Could you salvage the screen or anything?

  3. Benjamin Gillies May 9th, 2017 1:18 am

    I’d be curios to see if it could be repair and re purposed…

    The Hynix part of a 256 Mb DDR SDRAM (Missing letter is a H)
    Given that I’d hazard a guess the Toshiba chip os a flash chip.. I looks like one the flash chips found in old memory cards(I guess lots of chips look like that thou….)

    One would imagine if this were a mass produced advertising peice, you could easily program it with either a video or a full os, I doubt it would be hard coded..

  4. Steve May 9th, 2017 5:43 am

    Yes, it looks like the guy who started the Hackaday thread was successful in finding the video file in the flash memory, though I’m not sure he was able to edit it. The main board on this one is toast, but I’ve saved the battery, switches, LCD, and magnetic relay for possible use in a future project. The “relay” is especially interesting: it’s a very tiny Hall effect sensor with a digital output. Just supply power between 2 and 6 volts, and it will give you back a digital 0 or 1 to inform you if a strong magnetic field is present. Could be used as a cover switch, or a rotation sensor, or…

  5. vito May 11th, 2017 5:35 am

    I am the guy of the Audi flyer. It would play any .mp4 file loaded in the folder, once the hall sensor was triggered. I have scavenged all the parts, I even found the pinout of the tft display, it should still be in that forum somewhere, then I lost interest in the thing because it required too much time.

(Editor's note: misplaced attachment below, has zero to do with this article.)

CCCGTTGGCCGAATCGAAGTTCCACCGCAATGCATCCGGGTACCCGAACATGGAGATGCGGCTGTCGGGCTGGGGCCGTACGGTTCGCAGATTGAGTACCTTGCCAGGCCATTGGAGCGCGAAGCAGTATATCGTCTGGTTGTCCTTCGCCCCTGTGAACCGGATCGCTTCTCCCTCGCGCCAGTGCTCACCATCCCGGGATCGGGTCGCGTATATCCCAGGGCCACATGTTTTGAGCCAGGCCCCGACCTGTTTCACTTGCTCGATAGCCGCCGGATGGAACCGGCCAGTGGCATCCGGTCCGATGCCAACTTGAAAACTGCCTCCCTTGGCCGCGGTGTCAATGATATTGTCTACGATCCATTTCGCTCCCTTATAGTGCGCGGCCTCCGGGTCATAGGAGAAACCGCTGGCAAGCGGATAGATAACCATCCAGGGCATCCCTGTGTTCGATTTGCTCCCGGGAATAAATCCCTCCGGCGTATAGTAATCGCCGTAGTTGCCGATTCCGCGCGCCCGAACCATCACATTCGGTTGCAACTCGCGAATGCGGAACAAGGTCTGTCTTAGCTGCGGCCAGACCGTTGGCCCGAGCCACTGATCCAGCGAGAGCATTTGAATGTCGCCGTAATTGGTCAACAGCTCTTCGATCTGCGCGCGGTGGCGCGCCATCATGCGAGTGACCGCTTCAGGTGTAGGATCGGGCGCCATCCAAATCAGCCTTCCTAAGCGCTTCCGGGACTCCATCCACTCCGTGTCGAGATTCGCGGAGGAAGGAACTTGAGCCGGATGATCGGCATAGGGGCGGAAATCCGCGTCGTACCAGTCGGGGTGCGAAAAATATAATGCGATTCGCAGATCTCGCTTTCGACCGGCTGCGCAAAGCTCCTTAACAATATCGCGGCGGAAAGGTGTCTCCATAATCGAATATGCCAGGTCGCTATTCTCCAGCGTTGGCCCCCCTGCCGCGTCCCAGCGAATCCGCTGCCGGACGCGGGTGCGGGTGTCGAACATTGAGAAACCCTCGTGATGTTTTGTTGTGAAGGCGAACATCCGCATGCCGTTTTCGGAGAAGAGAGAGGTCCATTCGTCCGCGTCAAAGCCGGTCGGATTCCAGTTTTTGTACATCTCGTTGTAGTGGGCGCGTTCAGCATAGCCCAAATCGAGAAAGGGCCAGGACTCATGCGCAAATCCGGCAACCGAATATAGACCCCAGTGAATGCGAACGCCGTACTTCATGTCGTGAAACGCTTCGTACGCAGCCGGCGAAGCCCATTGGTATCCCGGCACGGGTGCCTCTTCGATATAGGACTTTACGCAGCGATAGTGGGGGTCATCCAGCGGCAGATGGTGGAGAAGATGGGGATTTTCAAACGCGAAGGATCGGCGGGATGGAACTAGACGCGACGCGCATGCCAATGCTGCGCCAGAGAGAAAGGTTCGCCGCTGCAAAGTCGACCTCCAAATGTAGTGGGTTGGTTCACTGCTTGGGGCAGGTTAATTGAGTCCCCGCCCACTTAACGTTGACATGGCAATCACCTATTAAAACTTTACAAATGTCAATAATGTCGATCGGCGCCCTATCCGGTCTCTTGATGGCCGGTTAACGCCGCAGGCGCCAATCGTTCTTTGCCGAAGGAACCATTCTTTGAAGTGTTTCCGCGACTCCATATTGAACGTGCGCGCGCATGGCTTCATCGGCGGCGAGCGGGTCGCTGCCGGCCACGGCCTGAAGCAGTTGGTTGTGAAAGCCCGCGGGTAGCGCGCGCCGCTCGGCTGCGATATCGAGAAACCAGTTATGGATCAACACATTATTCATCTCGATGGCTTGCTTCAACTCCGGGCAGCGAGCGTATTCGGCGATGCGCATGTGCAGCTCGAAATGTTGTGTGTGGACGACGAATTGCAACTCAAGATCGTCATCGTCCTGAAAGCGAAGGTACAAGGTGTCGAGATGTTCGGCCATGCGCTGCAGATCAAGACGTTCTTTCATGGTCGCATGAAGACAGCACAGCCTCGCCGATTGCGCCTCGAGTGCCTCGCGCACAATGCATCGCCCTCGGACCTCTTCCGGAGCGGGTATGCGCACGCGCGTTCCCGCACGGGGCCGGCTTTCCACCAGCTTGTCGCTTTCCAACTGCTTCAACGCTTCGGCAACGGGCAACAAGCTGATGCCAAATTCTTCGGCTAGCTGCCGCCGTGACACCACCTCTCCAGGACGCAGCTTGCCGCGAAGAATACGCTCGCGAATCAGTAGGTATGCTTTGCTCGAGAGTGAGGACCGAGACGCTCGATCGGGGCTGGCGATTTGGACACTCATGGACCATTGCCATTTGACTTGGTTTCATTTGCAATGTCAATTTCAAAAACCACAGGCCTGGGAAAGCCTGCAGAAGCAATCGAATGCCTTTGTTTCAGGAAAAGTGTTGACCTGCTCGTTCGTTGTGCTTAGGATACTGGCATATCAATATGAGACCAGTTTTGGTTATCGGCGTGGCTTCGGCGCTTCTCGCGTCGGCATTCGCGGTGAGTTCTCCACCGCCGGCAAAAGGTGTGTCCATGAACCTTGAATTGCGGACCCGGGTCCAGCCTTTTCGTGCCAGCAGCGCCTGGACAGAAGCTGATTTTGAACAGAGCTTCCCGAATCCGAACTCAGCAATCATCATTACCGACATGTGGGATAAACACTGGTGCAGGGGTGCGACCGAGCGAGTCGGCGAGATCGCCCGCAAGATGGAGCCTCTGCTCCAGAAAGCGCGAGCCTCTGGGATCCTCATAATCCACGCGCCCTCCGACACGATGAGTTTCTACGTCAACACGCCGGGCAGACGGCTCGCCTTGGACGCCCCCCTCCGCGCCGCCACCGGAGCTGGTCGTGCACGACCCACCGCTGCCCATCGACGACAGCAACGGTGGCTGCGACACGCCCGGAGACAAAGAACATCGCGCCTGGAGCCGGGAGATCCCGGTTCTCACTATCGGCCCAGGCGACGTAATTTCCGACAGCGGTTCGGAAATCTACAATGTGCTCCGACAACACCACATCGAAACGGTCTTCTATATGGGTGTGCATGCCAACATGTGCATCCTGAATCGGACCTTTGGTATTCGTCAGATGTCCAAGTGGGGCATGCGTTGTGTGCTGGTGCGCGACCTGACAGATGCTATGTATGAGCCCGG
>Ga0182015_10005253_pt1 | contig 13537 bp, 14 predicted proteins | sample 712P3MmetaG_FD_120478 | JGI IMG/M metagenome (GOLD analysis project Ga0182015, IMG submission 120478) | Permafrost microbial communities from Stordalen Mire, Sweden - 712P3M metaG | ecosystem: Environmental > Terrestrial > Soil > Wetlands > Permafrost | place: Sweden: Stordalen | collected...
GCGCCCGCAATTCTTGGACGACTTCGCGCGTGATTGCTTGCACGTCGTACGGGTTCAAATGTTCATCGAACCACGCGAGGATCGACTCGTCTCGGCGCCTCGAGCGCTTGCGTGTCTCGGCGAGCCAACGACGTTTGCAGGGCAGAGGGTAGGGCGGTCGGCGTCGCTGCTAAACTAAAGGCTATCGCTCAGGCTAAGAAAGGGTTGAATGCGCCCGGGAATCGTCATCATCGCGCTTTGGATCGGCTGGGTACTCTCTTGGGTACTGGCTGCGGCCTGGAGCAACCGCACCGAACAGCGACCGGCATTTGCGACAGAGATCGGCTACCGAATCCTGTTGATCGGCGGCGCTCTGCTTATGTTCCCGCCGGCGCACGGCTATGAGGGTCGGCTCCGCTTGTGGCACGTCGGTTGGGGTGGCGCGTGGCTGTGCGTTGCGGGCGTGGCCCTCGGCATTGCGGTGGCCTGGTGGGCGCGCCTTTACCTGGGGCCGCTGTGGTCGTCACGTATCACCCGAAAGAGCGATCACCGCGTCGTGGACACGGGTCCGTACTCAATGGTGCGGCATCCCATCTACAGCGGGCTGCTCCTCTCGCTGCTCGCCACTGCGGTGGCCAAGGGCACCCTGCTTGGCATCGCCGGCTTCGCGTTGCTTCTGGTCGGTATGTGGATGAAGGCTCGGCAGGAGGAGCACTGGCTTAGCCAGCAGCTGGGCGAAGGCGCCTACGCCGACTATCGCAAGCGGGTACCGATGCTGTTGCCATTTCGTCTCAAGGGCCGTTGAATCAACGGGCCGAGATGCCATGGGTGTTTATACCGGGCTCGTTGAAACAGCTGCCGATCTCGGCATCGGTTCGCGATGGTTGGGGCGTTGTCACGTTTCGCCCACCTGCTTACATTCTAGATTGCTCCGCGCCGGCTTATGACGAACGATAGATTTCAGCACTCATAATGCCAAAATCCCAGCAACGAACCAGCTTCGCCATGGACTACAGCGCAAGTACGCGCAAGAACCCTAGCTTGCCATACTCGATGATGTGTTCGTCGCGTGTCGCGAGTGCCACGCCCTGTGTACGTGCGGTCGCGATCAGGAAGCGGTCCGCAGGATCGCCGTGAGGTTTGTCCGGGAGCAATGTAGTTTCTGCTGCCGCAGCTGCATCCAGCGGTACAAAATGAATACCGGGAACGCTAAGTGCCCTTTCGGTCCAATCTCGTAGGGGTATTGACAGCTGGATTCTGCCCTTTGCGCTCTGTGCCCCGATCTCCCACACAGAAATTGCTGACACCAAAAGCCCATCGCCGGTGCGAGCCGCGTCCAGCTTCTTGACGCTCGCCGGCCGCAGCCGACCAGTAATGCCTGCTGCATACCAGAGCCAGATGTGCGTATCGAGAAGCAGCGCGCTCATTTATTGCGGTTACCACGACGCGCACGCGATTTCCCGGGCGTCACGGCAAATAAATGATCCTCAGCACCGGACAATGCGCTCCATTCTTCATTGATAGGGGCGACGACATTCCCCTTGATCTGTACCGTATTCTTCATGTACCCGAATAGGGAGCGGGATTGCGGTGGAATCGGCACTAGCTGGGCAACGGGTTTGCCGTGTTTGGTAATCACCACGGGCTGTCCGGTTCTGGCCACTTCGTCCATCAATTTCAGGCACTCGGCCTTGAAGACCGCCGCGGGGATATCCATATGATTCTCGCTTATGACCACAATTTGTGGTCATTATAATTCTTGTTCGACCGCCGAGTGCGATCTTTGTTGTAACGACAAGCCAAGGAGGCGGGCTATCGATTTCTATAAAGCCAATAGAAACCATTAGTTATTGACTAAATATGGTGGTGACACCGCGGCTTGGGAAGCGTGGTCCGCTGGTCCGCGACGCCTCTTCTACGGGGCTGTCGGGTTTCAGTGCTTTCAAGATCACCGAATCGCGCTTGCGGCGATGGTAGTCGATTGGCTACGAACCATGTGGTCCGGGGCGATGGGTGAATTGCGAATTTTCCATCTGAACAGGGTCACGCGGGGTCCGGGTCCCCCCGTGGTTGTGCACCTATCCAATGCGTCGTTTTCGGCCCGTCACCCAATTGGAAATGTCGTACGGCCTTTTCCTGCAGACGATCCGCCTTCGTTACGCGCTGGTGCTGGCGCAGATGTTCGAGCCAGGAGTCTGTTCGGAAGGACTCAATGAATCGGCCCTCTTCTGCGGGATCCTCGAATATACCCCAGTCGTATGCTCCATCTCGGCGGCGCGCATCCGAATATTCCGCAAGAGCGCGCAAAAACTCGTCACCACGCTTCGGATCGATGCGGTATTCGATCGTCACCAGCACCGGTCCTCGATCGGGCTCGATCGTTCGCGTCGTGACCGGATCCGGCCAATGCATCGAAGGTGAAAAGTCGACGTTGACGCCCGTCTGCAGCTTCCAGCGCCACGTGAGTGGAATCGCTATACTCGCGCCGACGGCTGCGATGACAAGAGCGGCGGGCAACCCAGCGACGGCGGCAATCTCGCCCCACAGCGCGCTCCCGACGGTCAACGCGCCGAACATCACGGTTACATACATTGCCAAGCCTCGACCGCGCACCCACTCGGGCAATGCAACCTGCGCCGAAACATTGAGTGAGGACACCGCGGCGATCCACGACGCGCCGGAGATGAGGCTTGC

6. Jeff W May 11th, 2017 5:45 am

    Last year I received a similar package from HP regarding data security. Mine had the same basic PCBA, but used a 7.5″ color TFT (presumably)LCD and had a 3.7VDC 1800mAh battery.
    There was liberal use of hot glue, foam, hand wiring, and recycled card stock formerly used for “Shape Eyebrow Pencil” marketing to house the electronics package. It has the same active/passive components yours had.
    The package also had 4 tactile switches, a magnetic switch which started the video when the promo page was turned open, mini-USB socket for charging, main PCBA, battery, speaker and the aforementioned speaker.
    It was quite a surprise to see this much electronics sent via snail mail to promote a service I didn’t need…

    If you’d like a picture I can send via PM

  7. Arnc May 11th, 2017 4:49 pm

    For clarity, this mailing is part of a media campaign by an activist investor (Elliot Management) who is agitating for CEO and board member changes at Arconic.

  8. Doktor Jeep May 13th, 2017 1:27 pm

    We are truly at an apex of our civilization when we can just throw away computers like this.

    Hopefully a day won’t come when kids are bringing broken calculators to us and asking what it was, and we get to tell them “well once we had so many of them we would throw them away..”

  9. Peter May 19th, 2017 1:50 pm

    I received this package and researched the mailing which is how I found this forum. Seems like Elliott Management is irresponsibly trashing the environment by sending these electronics around. The least they could have done is include a prepaid mailer to return this to the circuit-board recycling company. Now I have a package waiting for a visit to Best Buy according to their instructions, but I’m skeptical this will work.